Nutrition and Food Intolerances
Proper nutrition can play a critical role in managing the discomfort experienced by the body absorbing the “wrong” types of food. Our approach at Perth Allergy Clinic with respect to Nutrition and Intolerances takes 3 distinct phases
Understanding– firstly we strive to understand your situation, your history of discomfort and reactions.
Testing – secondly from the understanding we recommend appropriate laboratory tests to confirm our initial analysis of your intolerance.
Managing – finally our Nutritionist will help you avoid the foods that are causing discomfort and provide you with the support you need to change your diet to one that is both healthy and interesting.
Our approach at Perth Allergy Clinic is a conservative one and our process to understand your situation will typically include:-
• taking a thorough personal and family case history
• addressing any gut related problems i.e. leaky gut
• keeping a food and symptoms diary to check for reactive patterns
• removing all suspect foods for several weeks
• reintroducing them one at a time to test for reactions
• evaluating lifestyle factors which may play a role in the amplification of these reactions
Foods that tend to cause an intolerant reaction
As we spend many of our waking hours eating and drinking it can be difficult to determine when we experience certain symptoms like the severity of migraine headaches, rashes (such as hives) or the stomach upset of irritable bowel whether it is triggered by allergy or the substances, which are contained in the foods we eat. The foods that tend to cause intolerance reactions in sensitive people often include:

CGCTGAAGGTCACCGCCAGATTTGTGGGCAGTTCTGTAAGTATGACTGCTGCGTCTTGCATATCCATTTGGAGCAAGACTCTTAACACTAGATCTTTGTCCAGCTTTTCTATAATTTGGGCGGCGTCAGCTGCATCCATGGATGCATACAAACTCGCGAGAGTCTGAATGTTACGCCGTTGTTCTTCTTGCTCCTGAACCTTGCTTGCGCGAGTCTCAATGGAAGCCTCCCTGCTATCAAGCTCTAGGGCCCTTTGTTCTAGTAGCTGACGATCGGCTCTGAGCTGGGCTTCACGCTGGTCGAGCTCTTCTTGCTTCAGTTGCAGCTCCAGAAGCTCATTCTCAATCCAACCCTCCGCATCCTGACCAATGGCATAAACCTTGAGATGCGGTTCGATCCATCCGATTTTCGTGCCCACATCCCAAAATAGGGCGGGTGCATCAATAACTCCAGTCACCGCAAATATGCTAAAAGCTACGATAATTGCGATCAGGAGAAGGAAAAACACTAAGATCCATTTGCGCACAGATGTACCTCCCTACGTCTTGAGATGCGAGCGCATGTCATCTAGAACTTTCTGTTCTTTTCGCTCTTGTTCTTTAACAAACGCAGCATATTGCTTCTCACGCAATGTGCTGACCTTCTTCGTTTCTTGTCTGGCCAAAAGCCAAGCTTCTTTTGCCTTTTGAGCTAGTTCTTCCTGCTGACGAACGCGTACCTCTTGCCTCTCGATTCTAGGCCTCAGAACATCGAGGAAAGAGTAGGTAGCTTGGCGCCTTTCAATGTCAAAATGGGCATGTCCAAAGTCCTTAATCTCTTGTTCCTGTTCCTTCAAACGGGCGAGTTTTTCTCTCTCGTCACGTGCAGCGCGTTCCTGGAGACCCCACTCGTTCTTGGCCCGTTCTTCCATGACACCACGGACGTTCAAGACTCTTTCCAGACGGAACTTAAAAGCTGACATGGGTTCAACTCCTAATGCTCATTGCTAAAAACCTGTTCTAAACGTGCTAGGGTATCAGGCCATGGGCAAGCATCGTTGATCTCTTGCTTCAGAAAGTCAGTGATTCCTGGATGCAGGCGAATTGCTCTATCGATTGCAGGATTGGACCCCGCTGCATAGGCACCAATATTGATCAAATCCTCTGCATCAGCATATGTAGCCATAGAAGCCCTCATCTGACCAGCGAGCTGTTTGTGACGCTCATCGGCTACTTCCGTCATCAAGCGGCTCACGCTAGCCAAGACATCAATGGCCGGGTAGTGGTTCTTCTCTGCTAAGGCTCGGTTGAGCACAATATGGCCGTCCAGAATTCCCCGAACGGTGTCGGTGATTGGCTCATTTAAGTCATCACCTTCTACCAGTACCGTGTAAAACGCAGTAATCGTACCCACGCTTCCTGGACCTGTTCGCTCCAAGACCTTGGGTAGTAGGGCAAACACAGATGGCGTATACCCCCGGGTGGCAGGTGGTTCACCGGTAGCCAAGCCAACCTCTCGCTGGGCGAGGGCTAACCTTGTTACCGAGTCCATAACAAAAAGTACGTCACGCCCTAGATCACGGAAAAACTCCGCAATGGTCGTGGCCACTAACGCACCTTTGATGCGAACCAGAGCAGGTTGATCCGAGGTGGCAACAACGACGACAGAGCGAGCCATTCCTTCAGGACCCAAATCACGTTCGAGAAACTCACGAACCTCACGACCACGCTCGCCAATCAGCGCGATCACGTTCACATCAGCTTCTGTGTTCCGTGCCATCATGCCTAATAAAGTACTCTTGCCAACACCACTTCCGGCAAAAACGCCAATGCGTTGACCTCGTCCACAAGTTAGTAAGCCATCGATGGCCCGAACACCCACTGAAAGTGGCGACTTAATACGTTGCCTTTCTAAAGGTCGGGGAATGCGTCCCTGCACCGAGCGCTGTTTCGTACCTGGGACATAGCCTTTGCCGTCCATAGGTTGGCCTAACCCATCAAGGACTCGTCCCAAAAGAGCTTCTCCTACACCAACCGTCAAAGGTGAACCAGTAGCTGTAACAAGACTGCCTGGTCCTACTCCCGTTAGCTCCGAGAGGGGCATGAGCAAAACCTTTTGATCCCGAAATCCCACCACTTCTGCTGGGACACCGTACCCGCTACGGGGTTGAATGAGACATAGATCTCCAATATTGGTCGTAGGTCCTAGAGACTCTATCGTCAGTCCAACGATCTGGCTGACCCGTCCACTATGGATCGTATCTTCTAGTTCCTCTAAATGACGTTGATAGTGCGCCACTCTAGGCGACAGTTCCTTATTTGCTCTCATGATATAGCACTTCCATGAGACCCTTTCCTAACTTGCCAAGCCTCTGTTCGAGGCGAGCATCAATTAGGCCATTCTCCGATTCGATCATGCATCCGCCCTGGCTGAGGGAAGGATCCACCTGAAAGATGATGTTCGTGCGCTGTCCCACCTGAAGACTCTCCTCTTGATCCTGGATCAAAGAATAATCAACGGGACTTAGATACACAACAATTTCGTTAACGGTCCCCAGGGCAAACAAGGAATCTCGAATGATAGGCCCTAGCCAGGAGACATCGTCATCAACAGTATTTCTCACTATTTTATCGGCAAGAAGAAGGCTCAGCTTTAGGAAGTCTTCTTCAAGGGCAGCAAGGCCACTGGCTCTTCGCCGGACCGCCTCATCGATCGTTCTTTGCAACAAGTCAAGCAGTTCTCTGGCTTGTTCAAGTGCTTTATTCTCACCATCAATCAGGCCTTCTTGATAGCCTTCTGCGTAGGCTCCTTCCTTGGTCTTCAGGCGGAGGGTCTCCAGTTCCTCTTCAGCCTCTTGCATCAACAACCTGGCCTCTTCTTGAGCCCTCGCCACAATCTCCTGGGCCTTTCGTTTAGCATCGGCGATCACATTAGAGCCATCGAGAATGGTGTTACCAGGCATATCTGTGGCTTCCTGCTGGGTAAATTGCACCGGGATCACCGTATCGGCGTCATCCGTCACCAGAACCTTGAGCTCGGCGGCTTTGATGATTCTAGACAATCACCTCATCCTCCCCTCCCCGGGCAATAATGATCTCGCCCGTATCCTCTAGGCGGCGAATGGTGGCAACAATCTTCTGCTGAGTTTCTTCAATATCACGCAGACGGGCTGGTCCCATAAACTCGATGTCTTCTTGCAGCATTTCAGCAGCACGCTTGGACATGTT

- dairy products, including milk, cheese and yoghurt
- eggs, particularly egg white
- flavour enhancers such as MSG (monosodium glutamate)
- food additives
- strawberries, citrus fruits and tomatoes
- wine, particularly red wine, histamine and other amines in some foods
Natural substances in foods which may trigger a food intolerance
Natural Chemicals are found in the foods we eat. Food is composed of protein, carbohydrate, fat and various nutrients as well as a number of natural chemicals. These naturally occurring molecules often add flavour and smell to food. Sometimes they will trigger symptoms in sensitive individuals.
Monosodium Glutamate (MSG, additive numbers 620 and 621) Glutamates also occur naturally in such foods as Camembert cheese, Parmesan cheese, tomatoes, soy sauce and mushrooms. MSG stimulates nerve endings, perhaps accounting for its function as a flavour enhancer when it is added to food.
Vasoactive Amines such as tyramine, serotonin and histamine are well known triggers of migraines in some patients and are present naturally in pineapples, bananas, baked meat, vegetables, red wine, wood-matured white wine, avocados, chocolate, citrus fruits and mature cheese. Amines can act directly on small blood vessels to expand their capacity, perhaps accounting for their effect on flushing, migraines and nasal congestion in some patients.
Salicylates are natural aspirin like compounds (aspirin was originally isolated from the willow tree bark) present in a wide variety of herbs, spices as well as fruit and vegetables. Reactions to these may be even more common than reactions to artificial colours and preservatives. Aspirin can trigger hives (urticaria) by acting directly on skin mast cells. Natural and structurally similar salicylates can also worsen hives in some patients.
Toxins Other than contamination of food with micro-organisms or their products (spoilage, food poisoning), some foods contain toxins than can cause severe symptoms. For example, if some types of fish are stored poorly, their gut bacteria can convert histidine to histamine, resulting in allergy-like symptoms.
Irritants. Caffeine and curry are gut irritants and can trigger indigestion in some people.